03B8h: Mode Control Register

On a genuine MDA, this is a write-only register. Four of its bits can be set, but only two are any use:

Bit 5: 1 to enable blinking, 0 to disable it.

If bit 5 is 1, characters with attribute bit 7 set will blink. If not, they will have high intensity background.

Bit 3: 1 to enable video output, 0 to disable it.

If bit 3 is 0, screen output will not be shown. The usual use of this is if you're reprogramming the CRTC registers; disable video output beforehand and re-enable it after.

Bit 1: 1 for black and white.

This bit has no meaning, since the MDA always outputs in monochrome. The value written to it is stored (in chip U58) but nothing else on the card pays any attention to it.

Bit 0: 1 for high resolution mode.

For any sane purpose this bit must be set to 1. For details of what happens if it is set to zero, see High Resolution Mode.

Quite why the MDA implements bits 0 and 1 is not clear. Possibly IBM originally planned to make an expanded MDA that supported 40 columns and/or colour; or perhaps the CGA was designed first, and the MDA was based on the CGA design, including vestiges of the CGA's 40-column and colour support. See also colour MDA.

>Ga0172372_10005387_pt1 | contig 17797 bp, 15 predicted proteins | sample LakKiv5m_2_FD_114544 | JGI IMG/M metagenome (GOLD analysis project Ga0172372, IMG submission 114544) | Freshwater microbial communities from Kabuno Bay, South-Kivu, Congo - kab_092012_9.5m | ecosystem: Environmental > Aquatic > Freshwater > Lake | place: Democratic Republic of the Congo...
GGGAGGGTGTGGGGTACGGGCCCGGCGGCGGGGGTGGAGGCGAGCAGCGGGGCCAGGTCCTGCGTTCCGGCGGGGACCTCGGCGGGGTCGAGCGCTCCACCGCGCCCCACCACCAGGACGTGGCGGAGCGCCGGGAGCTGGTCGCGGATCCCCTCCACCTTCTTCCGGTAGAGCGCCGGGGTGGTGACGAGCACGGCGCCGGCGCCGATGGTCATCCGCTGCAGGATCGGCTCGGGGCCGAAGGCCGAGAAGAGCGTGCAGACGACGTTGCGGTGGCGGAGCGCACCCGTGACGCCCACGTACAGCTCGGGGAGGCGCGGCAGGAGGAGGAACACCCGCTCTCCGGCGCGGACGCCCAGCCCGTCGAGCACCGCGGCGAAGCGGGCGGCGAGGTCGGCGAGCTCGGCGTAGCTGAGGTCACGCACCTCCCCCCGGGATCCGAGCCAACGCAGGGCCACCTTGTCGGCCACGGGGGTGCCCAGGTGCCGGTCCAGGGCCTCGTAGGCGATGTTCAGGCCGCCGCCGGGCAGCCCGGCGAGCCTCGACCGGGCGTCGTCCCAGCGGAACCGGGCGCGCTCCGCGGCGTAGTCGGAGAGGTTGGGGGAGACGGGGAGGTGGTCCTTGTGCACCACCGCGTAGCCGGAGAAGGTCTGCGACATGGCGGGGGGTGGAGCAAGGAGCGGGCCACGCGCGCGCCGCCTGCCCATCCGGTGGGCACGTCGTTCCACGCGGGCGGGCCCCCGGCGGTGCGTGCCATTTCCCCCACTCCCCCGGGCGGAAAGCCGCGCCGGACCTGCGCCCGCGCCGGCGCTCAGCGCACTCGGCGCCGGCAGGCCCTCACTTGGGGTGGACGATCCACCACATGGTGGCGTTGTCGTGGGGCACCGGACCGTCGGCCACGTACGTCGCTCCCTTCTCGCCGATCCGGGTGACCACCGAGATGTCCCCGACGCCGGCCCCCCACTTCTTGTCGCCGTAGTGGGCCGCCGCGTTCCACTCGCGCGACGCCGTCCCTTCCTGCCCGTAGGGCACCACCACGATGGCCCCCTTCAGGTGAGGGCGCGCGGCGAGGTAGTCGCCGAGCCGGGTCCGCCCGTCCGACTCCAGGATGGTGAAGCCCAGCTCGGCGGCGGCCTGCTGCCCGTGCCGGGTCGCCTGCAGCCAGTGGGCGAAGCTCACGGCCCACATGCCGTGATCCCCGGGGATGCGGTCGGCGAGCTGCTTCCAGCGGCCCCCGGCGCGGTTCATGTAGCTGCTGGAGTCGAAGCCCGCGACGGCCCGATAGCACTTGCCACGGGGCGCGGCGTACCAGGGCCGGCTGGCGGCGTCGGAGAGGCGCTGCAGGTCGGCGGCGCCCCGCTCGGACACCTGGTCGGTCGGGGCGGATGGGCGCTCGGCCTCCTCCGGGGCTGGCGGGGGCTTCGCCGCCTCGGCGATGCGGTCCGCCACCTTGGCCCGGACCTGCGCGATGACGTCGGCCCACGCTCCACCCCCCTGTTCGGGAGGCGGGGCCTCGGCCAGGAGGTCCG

03BAh: Status Register

This is a read-only register. Only two bits of the value read from this port are defined:

(On a real IBM MDA, bits 7-4 are always 1, and bits 2-1 are always 0).

High Resolution Mode

According to IBM's technical manual (page 1-128), setting bit 0 of port 03B8h to 1 puts the MDA into "high-resolution mode". One might therefore deduce that setting it to 0 selects a "low-resolution mode". This is not the case.

Page 1-125 of the same manual warns:

To ensure proper initialization, the first command issued to the attachment must be to send to CRT control port 1 (hex 3B8), a hex 01, to set the high-resolution mode. If this bit is not set, then the processor access to the monochrome adapter must never occur. If the high-resolution bit is not set, the processor will stop running.

That is, if you take an MDA out of high-resolution mode, then any attempt to access its ports or memory could well cause the computer to hang.